Arnoldus Francois Smit started to use UniDAC at the Council for Geoscience, Pretoria on the Derelict and Ownerless Mines Project using the non-spatial Firebird database engine. As part of this project, he had to create several ad-hoc applications to read an Oracle, SQL Server and an MS Access database to extract existing data for loading into the new FireBird database. UniDAC made this switching between database engines a breeze because he only had to select the appropriate UniDac provider.
UniDAC proved to be an impressive data access solution in an application to process natural hazards data for a leading South African university. Data was generated using Monte Carlo simulations based on the location and patterns of historically observed data. Based on each record’s latitude and longitude, appropriate formulas can then be applied in the calculation of associated vulnerabilities and risks. The design of the application is suitable risk calculations of geophysical, meteorological and hydrological natural hazards such as fire, floods, seismic hazards and risk. Industries that could potentially benefit from such an application is the insurance and reinsurance industries, disaster management agencies and civil and mining engineering companies.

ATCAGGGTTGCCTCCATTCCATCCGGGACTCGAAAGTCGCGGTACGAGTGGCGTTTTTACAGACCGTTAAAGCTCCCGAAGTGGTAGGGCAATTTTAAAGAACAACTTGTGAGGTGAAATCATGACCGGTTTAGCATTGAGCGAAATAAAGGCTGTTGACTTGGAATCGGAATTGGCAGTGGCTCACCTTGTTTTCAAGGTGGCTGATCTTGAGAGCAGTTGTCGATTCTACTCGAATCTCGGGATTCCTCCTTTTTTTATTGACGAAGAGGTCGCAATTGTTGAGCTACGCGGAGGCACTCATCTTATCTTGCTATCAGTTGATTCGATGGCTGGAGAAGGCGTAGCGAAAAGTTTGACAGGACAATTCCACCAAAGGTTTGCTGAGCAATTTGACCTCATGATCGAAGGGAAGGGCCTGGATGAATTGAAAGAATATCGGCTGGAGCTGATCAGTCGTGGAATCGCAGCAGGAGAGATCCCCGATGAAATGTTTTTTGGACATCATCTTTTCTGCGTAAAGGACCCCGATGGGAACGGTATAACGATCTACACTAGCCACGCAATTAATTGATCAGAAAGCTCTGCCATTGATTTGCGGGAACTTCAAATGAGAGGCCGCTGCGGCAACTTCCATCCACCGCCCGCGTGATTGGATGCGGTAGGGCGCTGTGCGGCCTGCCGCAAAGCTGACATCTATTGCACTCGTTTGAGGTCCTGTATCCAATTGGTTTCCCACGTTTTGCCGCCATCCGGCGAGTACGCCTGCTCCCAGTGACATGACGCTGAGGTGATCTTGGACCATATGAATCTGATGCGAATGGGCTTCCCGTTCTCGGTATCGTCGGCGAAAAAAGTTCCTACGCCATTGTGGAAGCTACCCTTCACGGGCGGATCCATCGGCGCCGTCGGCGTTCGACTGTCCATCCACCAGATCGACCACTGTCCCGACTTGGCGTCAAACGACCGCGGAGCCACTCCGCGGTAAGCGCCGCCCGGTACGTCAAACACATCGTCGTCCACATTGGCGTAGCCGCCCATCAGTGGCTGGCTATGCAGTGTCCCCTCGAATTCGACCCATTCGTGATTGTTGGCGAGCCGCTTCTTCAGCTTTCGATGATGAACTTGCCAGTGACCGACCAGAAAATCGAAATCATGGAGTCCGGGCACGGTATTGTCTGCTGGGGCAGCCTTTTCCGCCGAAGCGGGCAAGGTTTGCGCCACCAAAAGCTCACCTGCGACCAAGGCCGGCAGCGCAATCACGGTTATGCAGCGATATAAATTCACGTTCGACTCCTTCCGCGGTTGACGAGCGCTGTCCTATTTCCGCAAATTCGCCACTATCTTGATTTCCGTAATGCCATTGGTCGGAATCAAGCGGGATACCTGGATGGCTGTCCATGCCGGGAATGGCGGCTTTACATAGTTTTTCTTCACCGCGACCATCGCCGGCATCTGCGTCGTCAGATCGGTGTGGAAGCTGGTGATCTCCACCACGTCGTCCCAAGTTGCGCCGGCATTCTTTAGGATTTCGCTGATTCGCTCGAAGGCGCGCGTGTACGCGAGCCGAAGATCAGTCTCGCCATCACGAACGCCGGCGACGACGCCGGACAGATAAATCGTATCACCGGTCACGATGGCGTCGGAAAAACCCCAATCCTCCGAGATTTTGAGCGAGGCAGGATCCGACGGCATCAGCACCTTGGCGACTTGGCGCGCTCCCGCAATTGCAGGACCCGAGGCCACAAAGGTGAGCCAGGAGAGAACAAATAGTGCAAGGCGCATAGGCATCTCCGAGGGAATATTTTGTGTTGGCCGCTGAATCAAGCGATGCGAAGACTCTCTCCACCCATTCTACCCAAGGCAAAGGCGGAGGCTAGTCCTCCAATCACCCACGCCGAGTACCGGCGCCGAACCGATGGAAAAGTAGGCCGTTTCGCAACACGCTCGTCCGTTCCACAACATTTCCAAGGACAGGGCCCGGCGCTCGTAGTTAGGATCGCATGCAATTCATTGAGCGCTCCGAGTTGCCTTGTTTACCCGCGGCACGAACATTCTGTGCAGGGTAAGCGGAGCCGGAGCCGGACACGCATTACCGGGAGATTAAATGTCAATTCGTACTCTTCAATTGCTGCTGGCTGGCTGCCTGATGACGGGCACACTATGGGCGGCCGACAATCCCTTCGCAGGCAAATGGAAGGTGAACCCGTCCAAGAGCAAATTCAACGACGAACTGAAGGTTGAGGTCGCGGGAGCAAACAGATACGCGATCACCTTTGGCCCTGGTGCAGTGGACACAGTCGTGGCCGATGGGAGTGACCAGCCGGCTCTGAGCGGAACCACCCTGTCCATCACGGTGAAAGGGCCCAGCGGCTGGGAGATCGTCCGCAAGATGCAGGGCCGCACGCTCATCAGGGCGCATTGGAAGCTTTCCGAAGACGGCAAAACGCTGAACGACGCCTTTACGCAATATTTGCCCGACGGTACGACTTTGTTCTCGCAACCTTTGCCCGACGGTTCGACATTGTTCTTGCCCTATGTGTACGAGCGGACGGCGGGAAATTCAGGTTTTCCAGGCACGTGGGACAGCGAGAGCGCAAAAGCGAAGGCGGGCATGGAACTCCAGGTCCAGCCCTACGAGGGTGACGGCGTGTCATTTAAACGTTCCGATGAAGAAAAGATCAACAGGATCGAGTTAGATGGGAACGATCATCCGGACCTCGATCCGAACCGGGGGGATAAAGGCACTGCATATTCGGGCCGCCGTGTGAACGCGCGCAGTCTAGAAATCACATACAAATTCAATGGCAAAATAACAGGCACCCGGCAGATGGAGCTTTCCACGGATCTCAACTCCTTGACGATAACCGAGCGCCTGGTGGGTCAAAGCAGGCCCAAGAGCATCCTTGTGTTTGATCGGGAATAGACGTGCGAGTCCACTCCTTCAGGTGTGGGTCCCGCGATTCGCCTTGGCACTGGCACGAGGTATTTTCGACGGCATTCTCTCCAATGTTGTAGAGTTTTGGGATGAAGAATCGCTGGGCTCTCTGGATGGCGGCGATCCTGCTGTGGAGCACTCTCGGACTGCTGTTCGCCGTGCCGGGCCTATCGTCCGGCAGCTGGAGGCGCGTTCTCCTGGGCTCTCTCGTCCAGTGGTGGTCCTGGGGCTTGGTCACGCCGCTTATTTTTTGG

The project required that spatial data be stored in a PostgreSQL database with PostGIS extensions. Using Delphi's Parallel Programming Library (PPL), a test run of the application read 1.92 billion spatial records at a tempo of 213.8 thousand records per second and processed 19 billion records in 4 hrs and 36 minutes. The processing was done on a desktop PC with a 4 core, 8 thread processor (Intel Core i7 3770).
UniDAC attracted the developer's attention because of these key points:
UniDAC helped to complete a seemingly impossible task of processing the volume of seismic data involved. The initial MATLAB program could process only the seismic data for one building in a run. The program that was built using parallel processing techniques and UniDAC drivers to interface with PostgreSQL, processed the seismic data of 18000 buildings in 4 hours, 36 minutes.